World Capital Markets: Challenge to the G-10


by Wendy Dobson and Gary Clyde Hufbauer
assisted by Hyun Koo Cho
May 2001
Book Description

It is often pointed out that "for every bad borrower, and for every failed project, there is also a culpable lender or investor." This observation is particularly apt for the debate now raging in the capital markets: should private bankers and investment managers bear a greater share of the costs when financial crises erupt in emerging economies? Critics who have analyzed the "plumbing" of the world's financial architecture have thus far devoted enormous attention to the demand side—structural weaknesses in emerging markets. They have excoriated the IMF for ineptitude and policy mistakes.

But the authors of this study argue that financial leaders of the G-10 nations (industrial nations that were hardly affected by the crises of 1997-98) owe a responsibility—both to their own citizens and the emerging markets—to take a far more vigilant stance. Dobson and Hufbauer criticize the supply side of world capital markets and ask how G-10 capital suppliers can reform their own financial systems to make the world safe for large-scale international capital flows. They draw a comprehensive picture of international finance through an extensive review of capital flows, the major financial players behind these flows, and the balance between costs and benefits of international capital movements. The authors analyze the implications of changing the rules of the game and recommend specific policy measures.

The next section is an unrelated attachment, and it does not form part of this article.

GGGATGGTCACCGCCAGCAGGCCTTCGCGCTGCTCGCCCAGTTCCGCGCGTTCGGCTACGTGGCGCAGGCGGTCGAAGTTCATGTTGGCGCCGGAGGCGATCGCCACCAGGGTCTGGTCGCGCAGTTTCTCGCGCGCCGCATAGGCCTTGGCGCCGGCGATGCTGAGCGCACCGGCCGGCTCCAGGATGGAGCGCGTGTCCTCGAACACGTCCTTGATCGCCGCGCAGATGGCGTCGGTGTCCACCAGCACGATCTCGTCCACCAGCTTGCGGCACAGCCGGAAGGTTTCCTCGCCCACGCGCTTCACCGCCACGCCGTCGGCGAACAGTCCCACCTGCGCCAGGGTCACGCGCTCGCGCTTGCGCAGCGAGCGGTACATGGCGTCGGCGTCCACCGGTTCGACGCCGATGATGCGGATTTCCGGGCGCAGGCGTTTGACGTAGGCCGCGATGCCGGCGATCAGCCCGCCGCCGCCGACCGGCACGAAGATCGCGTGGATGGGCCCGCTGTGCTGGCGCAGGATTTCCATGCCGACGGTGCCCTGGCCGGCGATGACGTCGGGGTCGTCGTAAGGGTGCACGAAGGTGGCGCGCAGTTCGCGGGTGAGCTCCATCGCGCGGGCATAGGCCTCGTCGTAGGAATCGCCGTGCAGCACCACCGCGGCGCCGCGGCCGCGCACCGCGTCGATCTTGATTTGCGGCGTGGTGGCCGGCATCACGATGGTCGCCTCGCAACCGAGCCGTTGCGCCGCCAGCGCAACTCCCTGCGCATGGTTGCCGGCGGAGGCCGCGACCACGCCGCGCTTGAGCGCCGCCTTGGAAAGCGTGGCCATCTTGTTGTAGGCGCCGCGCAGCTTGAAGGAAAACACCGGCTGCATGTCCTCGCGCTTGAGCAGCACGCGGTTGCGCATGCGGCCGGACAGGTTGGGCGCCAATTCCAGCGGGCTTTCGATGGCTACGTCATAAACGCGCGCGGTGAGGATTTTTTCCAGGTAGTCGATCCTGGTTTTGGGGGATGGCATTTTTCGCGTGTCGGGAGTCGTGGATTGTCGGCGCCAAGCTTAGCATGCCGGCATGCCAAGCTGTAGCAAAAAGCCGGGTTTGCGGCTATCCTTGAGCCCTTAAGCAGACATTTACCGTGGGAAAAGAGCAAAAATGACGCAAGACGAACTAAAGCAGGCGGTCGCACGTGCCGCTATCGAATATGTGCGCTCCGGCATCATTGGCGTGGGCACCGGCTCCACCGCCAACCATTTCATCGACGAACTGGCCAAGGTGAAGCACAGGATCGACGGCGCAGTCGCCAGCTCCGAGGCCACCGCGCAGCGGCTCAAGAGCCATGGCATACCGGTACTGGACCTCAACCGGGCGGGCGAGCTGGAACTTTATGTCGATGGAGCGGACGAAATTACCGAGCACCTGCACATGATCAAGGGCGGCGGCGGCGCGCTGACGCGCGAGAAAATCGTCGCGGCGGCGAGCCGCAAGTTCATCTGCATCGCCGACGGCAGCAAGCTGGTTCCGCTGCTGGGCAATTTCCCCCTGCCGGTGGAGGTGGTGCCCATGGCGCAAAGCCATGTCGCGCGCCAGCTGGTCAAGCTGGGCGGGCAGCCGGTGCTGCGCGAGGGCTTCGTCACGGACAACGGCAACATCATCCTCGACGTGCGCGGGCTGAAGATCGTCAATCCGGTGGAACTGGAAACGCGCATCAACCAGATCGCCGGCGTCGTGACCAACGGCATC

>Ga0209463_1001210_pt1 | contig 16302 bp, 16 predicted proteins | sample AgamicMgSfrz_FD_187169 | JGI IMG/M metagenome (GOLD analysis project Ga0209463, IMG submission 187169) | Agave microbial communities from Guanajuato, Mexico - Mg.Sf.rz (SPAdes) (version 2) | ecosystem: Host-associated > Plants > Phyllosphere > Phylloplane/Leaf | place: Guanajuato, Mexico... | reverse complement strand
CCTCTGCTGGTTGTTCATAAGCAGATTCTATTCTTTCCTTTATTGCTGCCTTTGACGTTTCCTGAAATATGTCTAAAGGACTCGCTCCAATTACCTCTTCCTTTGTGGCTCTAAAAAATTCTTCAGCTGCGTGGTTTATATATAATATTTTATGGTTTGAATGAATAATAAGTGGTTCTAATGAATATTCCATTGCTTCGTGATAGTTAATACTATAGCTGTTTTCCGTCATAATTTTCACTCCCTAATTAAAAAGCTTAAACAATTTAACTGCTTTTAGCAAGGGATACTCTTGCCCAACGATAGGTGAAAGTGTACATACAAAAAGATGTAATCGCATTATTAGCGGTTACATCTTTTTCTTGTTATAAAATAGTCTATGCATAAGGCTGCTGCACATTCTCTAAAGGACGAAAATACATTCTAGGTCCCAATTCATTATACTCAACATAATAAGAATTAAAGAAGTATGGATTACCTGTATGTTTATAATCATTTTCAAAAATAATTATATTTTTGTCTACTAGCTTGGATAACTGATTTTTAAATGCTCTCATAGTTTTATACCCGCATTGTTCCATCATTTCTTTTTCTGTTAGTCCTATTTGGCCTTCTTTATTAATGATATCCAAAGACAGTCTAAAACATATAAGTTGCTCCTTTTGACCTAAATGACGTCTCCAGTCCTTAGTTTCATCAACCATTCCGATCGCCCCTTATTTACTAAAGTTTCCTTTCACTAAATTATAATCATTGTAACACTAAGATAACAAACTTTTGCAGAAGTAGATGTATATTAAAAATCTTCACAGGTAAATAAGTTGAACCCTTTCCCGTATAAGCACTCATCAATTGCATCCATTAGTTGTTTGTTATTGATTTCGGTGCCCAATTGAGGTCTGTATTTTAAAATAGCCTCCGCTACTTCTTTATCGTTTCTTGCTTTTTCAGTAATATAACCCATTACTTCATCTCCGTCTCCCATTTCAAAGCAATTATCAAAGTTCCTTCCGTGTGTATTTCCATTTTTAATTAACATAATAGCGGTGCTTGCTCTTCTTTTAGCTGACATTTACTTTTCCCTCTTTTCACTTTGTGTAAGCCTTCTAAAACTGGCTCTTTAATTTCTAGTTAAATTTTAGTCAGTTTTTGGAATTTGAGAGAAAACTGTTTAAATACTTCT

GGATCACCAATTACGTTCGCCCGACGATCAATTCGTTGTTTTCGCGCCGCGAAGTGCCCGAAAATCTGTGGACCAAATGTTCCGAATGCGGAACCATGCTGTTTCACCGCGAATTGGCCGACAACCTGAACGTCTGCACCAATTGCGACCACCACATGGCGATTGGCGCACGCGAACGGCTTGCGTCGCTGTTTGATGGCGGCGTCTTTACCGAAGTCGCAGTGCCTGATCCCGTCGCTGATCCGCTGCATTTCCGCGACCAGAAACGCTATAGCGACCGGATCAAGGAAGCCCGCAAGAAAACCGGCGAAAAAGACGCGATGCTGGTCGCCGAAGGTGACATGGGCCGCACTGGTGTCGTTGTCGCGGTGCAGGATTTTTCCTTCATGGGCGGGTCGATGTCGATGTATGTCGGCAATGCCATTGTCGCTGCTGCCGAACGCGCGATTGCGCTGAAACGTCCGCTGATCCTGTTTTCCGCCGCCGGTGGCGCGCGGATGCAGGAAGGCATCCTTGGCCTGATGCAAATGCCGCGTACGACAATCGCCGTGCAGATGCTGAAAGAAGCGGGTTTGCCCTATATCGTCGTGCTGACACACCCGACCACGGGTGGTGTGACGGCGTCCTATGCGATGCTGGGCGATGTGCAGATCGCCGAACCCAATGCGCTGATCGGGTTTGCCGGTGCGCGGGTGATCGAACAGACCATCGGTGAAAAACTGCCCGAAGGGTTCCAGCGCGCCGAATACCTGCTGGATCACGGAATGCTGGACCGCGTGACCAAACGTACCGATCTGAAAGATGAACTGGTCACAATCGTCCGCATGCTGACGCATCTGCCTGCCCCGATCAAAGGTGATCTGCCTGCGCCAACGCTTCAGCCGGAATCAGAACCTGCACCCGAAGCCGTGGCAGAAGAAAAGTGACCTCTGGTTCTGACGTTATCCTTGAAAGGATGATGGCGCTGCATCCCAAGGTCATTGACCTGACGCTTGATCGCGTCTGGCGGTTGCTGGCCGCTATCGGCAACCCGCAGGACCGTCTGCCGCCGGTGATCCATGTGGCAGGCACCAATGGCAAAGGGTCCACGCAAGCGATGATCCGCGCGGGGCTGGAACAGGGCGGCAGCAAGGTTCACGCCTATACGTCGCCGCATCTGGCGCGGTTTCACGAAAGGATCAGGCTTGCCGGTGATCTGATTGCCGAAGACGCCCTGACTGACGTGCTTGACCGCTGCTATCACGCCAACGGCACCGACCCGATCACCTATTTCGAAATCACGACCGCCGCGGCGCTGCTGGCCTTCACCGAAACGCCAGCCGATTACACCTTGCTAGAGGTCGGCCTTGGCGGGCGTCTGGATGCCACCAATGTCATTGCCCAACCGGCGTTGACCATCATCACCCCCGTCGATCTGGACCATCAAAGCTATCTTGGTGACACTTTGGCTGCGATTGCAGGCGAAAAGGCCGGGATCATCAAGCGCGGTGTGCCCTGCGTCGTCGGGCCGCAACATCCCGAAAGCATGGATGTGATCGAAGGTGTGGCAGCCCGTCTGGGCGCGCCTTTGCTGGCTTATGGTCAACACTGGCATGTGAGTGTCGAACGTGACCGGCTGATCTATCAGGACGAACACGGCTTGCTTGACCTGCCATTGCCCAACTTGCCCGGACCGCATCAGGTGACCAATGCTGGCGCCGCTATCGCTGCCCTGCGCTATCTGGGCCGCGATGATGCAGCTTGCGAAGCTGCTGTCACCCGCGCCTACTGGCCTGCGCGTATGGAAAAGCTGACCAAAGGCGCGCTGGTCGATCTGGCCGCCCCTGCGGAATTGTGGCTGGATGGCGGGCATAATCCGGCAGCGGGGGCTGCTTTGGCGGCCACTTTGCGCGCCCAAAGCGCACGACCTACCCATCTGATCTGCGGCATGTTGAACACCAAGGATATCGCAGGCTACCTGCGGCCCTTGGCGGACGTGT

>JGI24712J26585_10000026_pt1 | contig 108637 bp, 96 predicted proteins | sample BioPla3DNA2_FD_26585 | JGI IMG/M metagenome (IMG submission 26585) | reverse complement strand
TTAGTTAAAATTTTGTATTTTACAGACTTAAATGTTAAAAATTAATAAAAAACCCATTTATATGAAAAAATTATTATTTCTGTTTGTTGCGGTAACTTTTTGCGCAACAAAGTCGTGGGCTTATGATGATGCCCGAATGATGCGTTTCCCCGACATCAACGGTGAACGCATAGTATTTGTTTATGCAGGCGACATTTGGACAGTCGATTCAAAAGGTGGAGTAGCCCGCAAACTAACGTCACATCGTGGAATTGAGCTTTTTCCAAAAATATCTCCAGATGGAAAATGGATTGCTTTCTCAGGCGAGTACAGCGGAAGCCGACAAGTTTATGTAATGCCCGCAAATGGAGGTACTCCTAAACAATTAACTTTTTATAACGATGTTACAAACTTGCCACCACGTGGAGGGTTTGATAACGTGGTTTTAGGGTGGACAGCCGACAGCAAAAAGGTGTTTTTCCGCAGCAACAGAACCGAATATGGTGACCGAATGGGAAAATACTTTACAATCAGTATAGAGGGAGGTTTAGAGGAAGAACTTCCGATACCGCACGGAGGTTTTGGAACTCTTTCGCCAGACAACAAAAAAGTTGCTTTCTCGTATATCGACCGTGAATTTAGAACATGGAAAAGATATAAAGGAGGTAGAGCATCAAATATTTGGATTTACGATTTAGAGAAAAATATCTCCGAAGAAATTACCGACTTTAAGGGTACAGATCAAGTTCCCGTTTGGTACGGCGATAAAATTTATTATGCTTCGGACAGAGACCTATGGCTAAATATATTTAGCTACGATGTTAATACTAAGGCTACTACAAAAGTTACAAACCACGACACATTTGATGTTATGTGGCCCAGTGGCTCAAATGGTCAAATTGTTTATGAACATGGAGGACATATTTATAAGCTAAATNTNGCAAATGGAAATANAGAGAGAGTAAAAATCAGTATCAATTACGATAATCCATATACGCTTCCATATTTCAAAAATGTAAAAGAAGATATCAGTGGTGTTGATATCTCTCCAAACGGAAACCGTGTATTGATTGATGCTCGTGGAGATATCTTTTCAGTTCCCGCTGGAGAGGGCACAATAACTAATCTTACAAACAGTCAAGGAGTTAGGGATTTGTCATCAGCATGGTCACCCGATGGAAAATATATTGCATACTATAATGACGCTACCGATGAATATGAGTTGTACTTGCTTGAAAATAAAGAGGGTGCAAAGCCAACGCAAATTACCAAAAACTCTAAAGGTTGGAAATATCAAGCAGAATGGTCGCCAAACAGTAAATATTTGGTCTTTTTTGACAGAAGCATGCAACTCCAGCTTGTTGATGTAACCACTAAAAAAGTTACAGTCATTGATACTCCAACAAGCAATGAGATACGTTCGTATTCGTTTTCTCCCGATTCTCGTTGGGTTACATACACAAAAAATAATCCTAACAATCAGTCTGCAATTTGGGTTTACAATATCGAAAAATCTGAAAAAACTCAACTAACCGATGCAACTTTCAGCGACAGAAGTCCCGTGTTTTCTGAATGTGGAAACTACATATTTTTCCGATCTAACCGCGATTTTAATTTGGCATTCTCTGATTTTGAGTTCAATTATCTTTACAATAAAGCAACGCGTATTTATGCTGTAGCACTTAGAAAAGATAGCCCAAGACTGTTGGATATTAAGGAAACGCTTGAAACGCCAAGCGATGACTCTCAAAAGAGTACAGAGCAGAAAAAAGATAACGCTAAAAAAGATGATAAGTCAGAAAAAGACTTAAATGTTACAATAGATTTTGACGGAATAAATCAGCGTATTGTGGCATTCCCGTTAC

Contents

Preface

Acknowledgments

1. The Joys and Woes of International Capital 359.6KB

2. The Players, Their Supervisors, and Moral Hazard 223.5KB

3. The Group of Ten and Financial Architecture 151.6KB

4. Appendix A 116.2KB

5. Appendix B 100.3KB

References

Index

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Book Data

May 2001
ISBN paper 0-88132-301-2
276 pp.

Commentaries on This Book

"... a stimulating, well-written book on critical policy issues in international finance. [It] will be worthwhile reading for a wide range of policy analysts and makers."

Ross Levine
Professor of Finance
University of Minnesota
(Carlson School of Management)

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